THe Oklahoma Daily


History

The Oklahoma Daily was not OU's first student newspaper. That honor goes to the University Umpire, established in 1897. It lasted 16 years, although the name eventually was shortened to The Umpire. In 1913, OU got a School of Journalism and The University Oklahoman replaced The Umpire. Three years later, in 1916, The Oklahoma Daily was established as the independent voice of OU's students.

Since then, The Oklahoma Daily has been providing student-produced news, information and opinion to the OU community and doing it well: The paper has won every major collegiate journalism award and consistently ranks among the top collegiate dailies in the country. Our alumni, scattered across the glob, have worked in many of the world's great legacy journalism institutions, including The Washington Post, The New York Times, The Los Angeles Times, The Associated Pressand the Boston Globe.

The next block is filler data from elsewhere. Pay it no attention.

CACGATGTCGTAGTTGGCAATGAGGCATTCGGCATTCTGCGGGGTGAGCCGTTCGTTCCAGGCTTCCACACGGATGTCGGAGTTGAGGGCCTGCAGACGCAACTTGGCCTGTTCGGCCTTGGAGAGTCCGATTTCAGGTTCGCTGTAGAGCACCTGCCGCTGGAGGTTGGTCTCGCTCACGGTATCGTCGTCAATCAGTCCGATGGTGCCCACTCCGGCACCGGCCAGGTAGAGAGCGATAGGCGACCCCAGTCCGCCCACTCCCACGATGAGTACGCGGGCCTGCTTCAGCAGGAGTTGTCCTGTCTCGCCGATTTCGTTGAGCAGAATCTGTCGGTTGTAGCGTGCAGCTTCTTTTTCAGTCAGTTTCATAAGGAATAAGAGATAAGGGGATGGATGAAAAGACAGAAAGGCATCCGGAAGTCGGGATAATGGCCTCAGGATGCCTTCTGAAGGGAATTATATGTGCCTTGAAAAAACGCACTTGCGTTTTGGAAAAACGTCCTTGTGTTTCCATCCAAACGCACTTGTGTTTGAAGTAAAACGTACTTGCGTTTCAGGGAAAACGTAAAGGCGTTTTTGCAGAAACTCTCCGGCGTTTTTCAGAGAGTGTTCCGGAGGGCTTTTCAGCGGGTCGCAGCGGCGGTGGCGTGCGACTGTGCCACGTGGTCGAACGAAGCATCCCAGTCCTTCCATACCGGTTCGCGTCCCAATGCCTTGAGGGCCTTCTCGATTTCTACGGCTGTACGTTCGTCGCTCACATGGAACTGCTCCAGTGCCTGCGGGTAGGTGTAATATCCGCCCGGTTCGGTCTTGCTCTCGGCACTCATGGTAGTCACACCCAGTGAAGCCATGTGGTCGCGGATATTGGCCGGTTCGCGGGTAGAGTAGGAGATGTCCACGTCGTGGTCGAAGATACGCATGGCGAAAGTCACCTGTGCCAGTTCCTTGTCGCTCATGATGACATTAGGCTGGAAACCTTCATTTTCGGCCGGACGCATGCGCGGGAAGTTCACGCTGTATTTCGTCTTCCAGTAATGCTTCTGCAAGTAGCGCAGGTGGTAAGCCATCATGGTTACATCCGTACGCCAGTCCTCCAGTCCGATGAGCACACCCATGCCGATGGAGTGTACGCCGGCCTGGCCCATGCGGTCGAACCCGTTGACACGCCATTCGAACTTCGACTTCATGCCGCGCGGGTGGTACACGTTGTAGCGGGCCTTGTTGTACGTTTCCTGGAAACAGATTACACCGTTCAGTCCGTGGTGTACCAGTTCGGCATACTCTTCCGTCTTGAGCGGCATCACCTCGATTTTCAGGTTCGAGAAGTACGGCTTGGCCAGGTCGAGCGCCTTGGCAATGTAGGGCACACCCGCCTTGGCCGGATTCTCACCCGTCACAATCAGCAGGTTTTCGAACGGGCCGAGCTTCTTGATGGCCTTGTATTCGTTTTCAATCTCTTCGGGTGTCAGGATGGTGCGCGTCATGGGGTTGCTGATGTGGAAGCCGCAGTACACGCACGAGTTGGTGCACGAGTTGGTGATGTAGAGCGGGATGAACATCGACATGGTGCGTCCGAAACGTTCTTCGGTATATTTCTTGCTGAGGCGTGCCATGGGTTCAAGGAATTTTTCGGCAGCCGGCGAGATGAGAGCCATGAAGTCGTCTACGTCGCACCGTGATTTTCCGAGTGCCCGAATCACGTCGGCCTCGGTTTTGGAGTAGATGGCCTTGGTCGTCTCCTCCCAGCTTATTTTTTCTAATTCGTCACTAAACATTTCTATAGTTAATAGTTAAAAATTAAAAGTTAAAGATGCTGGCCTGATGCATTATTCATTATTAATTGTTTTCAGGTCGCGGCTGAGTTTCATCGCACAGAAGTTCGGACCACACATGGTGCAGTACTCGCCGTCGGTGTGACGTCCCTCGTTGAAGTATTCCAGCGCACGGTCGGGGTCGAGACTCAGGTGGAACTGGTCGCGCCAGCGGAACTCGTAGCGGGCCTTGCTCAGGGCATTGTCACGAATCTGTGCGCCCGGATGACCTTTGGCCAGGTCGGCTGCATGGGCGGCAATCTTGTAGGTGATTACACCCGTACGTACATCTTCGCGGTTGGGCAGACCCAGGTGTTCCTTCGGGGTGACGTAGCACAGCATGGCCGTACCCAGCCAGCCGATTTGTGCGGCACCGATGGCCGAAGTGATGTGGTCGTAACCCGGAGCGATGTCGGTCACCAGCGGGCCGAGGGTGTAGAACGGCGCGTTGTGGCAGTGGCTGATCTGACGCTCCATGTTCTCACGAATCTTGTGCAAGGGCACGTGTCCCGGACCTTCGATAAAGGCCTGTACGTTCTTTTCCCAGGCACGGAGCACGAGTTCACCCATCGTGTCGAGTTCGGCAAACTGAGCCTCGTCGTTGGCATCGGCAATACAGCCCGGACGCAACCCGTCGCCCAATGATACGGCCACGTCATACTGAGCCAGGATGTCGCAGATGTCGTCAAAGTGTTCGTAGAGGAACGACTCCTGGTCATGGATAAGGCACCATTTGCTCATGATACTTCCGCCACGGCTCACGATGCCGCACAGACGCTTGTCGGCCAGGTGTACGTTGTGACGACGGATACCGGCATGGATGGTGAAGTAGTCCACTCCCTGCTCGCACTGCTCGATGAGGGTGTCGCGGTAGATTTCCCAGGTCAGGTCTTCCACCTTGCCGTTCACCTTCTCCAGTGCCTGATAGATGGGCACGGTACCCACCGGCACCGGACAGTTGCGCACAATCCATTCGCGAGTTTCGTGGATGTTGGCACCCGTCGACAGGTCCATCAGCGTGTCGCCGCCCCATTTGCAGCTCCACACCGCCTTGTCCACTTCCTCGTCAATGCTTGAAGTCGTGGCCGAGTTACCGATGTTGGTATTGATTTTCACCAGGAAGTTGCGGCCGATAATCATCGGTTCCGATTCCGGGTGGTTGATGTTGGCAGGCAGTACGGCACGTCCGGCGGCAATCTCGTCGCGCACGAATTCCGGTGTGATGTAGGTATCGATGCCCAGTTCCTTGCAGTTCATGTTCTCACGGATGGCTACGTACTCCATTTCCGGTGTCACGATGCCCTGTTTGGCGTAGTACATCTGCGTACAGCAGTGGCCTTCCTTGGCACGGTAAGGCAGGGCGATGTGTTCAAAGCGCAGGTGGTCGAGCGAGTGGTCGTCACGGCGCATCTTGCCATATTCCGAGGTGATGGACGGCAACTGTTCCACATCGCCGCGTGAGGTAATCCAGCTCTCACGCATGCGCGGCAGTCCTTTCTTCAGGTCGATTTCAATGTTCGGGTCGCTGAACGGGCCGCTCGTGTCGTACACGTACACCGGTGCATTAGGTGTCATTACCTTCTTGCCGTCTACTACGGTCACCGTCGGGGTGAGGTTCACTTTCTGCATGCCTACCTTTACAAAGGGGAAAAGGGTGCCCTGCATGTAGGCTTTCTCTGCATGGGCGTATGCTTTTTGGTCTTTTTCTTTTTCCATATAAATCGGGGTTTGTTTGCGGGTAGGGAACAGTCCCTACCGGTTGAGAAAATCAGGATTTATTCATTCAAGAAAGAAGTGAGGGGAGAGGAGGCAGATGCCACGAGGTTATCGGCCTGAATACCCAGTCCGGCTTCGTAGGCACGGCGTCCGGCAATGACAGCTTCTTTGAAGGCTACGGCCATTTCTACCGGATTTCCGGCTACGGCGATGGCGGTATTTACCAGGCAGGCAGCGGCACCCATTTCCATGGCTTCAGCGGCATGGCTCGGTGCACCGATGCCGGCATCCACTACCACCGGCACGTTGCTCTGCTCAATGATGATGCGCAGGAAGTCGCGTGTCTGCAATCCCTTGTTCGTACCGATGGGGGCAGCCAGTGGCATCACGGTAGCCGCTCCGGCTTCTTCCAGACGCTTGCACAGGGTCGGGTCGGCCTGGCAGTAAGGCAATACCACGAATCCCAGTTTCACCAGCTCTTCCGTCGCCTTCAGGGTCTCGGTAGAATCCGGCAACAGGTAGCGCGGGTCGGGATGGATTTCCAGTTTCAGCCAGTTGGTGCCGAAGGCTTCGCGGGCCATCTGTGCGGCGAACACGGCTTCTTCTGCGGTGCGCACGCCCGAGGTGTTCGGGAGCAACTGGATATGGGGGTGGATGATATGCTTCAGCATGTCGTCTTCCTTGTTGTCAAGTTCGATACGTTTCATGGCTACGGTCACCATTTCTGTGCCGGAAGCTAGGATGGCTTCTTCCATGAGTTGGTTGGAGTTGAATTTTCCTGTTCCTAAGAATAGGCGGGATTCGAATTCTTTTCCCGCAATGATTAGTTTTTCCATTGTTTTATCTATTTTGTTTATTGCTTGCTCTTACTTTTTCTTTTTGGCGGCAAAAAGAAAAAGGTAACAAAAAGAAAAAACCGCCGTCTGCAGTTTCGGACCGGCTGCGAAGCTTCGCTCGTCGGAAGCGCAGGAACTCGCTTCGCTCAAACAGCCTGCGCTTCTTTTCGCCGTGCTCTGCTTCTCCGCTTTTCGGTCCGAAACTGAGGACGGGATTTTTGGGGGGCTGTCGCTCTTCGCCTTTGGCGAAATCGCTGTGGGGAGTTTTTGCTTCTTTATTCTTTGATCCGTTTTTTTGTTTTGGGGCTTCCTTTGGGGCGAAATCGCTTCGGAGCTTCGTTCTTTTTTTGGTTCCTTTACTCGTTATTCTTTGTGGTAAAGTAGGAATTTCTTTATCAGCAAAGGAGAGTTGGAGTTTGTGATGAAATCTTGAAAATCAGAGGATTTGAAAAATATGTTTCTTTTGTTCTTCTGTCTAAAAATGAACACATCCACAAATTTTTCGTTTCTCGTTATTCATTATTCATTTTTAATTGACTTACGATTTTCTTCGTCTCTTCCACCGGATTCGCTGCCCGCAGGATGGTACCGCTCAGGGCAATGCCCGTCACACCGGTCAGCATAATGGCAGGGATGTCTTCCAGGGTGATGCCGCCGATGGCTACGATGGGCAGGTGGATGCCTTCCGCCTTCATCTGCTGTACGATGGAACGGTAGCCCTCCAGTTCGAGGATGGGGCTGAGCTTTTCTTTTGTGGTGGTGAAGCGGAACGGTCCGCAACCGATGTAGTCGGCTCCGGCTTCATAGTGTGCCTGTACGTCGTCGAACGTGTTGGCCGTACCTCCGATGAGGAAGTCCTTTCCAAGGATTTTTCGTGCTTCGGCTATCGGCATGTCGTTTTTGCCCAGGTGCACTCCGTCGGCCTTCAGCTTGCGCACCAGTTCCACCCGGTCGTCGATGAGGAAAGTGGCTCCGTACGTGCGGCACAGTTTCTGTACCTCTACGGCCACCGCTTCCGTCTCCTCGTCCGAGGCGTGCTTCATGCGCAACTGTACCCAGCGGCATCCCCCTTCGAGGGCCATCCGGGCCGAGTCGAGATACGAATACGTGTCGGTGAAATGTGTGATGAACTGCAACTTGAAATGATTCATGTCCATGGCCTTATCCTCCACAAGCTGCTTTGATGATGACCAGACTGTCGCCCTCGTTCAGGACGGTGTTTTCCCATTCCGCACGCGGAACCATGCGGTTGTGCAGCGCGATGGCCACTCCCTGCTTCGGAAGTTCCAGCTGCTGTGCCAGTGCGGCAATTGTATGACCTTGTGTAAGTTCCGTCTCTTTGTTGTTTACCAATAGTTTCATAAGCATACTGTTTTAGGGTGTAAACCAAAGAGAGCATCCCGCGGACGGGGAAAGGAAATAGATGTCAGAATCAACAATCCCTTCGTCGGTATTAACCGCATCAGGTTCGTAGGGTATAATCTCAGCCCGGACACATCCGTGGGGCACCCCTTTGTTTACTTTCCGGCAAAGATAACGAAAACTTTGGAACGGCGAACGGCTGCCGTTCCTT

The Daily moved to Copeland Hall in fall 1958 and entered the computer age in 1976 with a system that used video display terminals and a scanner to read typed copy. The digital age arrived on April 19, 1995 -- the day of the Murrah Building bombing in Oklahoma City -- with the hasty launch of a website to keep families of international students informed.

In 1997, the paper moved into its current quarters, a space previously housing the backshop. Between 75 and 100 students typically work for The Daily any given semester. They serve as editors, reporters, photographers, designers, videographers and more.

Individual copies of The Oklahoma Daily are available free at more than 100 on- and off-campus distribution sites. For the location nearest you, please call 405-325-2521.




oudaily.com
Campus Notes